A decorator died nine days after a tragic work accident which saw him sustain serious injuries following a 7ft (2.1m) fall from a ladder onto a concrete path.
Alan Beutner, 58, was decorating the outside of a house in Lipson, Plymouth. He fell from an untied ladder mounted dangerously on a curved section of ironwork on June 15, 2011.
Mr Beutner had suffered five fractured ribs, surface fractures to his spinal vertebrae, and internal injuries. He was discharged from hospital the same day, but was readmitted the next day with serious pain. Mr Beutner, of Cattedown, Plymouth, had two emergency operations but died in hospital on June 24, leaving a widow and three children.
Work accident company fined £2,000
The Health and Safety Executive (HSE) prosecuted Mr Beutner’s employer, David Faulkner, a partner in Roofcare Roofing and Building Contractors, after the work accident. Faulkner was fined £2,000 at Plymouth Magistrates Court on Friday (January 17).
No scaffolding had been provided for the task. The ladder was untied and twisted free from the curved ironwork causing Mr Beutner to fall, the court was told.
The HSE found that the ladder had a maximum safe working load of 95kg (14st 13lb). Mr Beutner weighed 110kg (17st alb). A stronger trade ladder should have been used, the HSE said.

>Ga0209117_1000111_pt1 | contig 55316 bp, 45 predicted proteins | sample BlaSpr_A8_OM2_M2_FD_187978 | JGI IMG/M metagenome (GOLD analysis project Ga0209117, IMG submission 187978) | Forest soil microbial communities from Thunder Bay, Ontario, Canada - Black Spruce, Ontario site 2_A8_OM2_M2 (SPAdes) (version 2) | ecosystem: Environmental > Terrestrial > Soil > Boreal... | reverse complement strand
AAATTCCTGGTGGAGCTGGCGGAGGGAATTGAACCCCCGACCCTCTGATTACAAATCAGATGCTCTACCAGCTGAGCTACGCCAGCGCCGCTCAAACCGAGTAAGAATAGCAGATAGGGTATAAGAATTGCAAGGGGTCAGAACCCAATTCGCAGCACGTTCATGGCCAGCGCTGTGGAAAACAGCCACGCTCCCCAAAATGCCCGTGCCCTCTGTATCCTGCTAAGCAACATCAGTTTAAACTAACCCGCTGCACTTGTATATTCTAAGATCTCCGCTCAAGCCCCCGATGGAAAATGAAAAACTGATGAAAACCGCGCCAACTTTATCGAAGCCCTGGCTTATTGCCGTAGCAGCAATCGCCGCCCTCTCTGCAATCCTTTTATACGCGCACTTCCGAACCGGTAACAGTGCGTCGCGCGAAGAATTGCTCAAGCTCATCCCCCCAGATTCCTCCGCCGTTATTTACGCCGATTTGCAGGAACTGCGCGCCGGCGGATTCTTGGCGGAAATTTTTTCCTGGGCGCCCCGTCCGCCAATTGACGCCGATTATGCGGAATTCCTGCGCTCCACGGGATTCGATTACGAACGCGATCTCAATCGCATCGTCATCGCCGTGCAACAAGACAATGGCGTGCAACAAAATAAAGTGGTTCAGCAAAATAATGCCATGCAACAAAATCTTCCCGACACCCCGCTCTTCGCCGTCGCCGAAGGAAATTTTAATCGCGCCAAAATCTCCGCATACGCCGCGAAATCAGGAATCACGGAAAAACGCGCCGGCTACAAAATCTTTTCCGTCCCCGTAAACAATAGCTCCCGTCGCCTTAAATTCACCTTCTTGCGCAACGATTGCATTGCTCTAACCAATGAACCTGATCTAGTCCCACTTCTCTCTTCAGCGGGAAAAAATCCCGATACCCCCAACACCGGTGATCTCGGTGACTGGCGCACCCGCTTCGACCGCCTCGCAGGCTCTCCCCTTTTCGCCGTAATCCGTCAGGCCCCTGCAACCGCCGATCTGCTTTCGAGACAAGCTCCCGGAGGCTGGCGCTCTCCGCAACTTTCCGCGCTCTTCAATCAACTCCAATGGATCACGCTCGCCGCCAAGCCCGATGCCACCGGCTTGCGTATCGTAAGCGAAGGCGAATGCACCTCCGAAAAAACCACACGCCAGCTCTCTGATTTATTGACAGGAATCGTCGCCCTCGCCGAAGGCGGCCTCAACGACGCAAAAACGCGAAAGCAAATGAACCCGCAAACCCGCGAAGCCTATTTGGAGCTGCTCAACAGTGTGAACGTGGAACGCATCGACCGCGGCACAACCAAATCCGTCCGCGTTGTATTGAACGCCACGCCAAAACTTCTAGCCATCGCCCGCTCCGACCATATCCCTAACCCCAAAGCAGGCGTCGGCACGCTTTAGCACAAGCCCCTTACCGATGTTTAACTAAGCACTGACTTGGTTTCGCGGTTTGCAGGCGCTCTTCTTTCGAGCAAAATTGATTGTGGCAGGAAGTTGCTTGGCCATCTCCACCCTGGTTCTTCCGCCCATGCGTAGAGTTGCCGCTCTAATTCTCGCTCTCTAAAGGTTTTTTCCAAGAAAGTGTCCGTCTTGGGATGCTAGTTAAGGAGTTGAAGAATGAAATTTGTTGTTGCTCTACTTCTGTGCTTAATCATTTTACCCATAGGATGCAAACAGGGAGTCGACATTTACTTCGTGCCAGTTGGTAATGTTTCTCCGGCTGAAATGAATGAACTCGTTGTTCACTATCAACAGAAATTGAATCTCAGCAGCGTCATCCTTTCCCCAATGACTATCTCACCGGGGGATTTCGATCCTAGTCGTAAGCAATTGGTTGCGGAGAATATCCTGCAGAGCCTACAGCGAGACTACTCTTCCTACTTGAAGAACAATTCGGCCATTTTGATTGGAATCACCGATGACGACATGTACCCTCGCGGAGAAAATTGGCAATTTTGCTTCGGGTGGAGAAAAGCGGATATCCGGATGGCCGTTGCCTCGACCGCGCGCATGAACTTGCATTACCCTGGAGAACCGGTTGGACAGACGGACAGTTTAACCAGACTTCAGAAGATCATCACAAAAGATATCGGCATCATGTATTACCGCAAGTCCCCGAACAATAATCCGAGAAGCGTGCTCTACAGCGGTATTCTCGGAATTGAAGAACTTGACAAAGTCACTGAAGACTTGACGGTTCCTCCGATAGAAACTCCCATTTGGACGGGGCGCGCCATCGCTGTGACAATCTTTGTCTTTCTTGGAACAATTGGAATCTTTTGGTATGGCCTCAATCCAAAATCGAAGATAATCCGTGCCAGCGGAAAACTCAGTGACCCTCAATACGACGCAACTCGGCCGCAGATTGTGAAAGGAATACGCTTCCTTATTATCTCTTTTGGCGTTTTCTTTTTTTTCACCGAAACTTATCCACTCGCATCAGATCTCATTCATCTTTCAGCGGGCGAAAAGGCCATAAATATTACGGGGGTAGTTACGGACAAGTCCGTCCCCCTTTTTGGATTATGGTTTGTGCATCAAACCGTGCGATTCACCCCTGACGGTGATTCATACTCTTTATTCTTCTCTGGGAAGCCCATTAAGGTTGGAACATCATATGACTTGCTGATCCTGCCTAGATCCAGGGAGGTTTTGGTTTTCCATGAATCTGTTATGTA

The chore should have been undertaken from a scaffold to stop the danger of falls, it claimed. Mr Faulkner should at least have ensured the ladder was safely braced and tied to the building.
Faulkner, also of Cattedown, pleaded guilty to an offence under the Work at Height Regulations 2005 and was also ordered to pay £5,000 costs.
Try Accident Advice Helpline today
Serious accidents involving ladders and working from height occur every day across the UK. Accident Advice Helpline can help people get work accident compensation if they’ve been injured in a work accident. Accident Advice Helpline are a national law company, who offer a 100% no win no fee solution with friendly, helpful staff and a 24/7 free legal advice helpline on 0800 689 0500.
Source: Plymouth Herald